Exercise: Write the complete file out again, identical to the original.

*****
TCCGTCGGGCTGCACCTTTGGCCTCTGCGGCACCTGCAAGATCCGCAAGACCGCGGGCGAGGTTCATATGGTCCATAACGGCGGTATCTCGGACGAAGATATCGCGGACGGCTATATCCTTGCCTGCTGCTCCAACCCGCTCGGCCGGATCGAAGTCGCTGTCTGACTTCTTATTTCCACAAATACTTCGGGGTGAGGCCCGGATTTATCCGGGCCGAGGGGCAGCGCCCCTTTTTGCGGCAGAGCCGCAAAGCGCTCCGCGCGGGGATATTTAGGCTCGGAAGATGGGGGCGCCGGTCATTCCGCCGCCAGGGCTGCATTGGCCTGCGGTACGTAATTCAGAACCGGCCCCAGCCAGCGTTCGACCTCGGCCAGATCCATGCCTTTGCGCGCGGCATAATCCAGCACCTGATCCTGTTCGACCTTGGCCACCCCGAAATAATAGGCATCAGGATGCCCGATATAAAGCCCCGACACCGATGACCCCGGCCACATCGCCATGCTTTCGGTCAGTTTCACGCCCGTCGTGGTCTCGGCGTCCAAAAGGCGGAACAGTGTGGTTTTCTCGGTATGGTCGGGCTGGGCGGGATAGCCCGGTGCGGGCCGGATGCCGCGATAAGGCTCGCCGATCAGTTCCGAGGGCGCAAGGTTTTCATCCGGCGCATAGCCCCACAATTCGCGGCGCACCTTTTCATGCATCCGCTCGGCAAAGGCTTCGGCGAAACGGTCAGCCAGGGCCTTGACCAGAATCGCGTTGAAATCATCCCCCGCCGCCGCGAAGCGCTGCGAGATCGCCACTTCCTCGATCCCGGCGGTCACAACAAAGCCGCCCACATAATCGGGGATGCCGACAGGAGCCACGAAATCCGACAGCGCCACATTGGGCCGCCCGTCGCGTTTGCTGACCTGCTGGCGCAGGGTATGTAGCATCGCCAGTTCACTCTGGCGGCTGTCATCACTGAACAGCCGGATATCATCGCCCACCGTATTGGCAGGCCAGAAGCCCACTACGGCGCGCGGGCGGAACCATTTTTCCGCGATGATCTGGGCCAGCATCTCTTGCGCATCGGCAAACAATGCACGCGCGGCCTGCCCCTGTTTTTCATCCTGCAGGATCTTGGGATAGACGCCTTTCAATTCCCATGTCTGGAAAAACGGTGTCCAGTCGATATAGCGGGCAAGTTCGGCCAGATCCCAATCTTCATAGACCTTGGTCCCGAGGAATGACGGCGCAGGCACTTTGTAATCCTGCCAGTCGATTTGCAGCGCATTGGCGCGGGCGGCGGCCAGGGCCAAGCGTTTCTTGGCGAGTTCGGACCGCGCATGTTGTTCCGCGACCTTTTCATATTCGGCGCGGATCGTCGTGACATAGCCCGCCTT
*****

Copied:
TCCGTCGGGCTGCACCTTTGGCCTCTGCGGCACCTGCAAGATCCGCAAGACCGCGGGCGAGGTTCATATGGTCCATAACGGCGGTATCTCGGACGAAGATATCGCGGACGGCTATATCCTTGCCTGCTGCTCCAACCCGCTCGGCCGGATCGAAGTCGCTGTCTGACTTCTTATTTCCACAAATACTTCGGGGTGAGGCCCGGATTTATCCGGGCCGAGGGGCAGCGCCCCTTTTTGCGGCAGAGCCGCAAAGCGCTCCGCGCGGGGATATTTAGGCTCGGAAGATGGGGGCGCCGGTCATTCCGCCGCCAGGGCTGCATTGGCCTGCGGTACGTAATTCAGAACCGGCCCCAGCCAGCGTTCGACCTCGGCCAGATCCATGCCTTTGCGCGCGGCATAATCCAGCACCTGATCCTGTTCGACCTTGGCCACCCCGAAATAATAGGCATCAGGATGCCCGATATAAAGCCCCGACACCGATGACCCCGGCCACATCGCCATGCTTTCGGTCAGTTTCACGCCCGTCGTGGTCTCGGCGTCCAAAAGGCGGAACAGTGTGGTTTTCTCGGTATGGTCGGGCTGGGCGGGATAGCCCGGTGCGGGCCGGATGCCGCGATAAGGCTCGCCGATCAGTTCCGAGGGCGCAAGGTTTTCATCCGGCGCATAGCCCCACAATTCGCGGCGCACCTTTTCATGCATCCGCTCGGCAAAGGCTTCGGCGAAACGGTCAGCCAGGGCCTTGACCAGAATCGCGTTGAAATCATCCCCCGCCGCCGCGAAGCGCTGCGAGATCGCCACTTCCTCGATCCCGGCGGTCACAACAAAGCCGCCCACATAATCGGGGATGCCGACAGGAGCCACGAAATCCGACAGCGCCACATTGGGCCGCCCGTCGCGTTTGCTGACCTGCTGGCGCAGGGTATGTAGCATCGCCAGTTCACTCTGGCGGCTGTCATCACTGAACAGCCGGATATCATCGCCCACCGTATTGGCAGGCCAGAAGCCCACTACGGCGCGCGGGCGGAACCATTTTTCCGCGATGATCTGGGCCAGCATCTCTTGCGCATCGGCAAACAATGCACGCGCGGCCTGCCCCTGTTTTTCATCCTGCAGGATCTTGGGATAGACGCCTTTCAATTCCCATGTCTGGAAAAACGGTGTCCAGTCGATATAGCGGGCAAGTTCGGCCAGATCCCAATCTTCATAGACCTTGGTCCCGAGGAATGACGGCGCAGGCACTTTGTAATCCTGCCAGTCGATTTGCAGCGCATTGGCGCGGGCGGCGGCCAGGGCCAAGCGTTTCTTGGCGAGTTCGGACCGCGCATGTTGTTCCGCGACCTTTTCATATTCGGCGCGGATCGTCGTGACATAGCCCGCCTT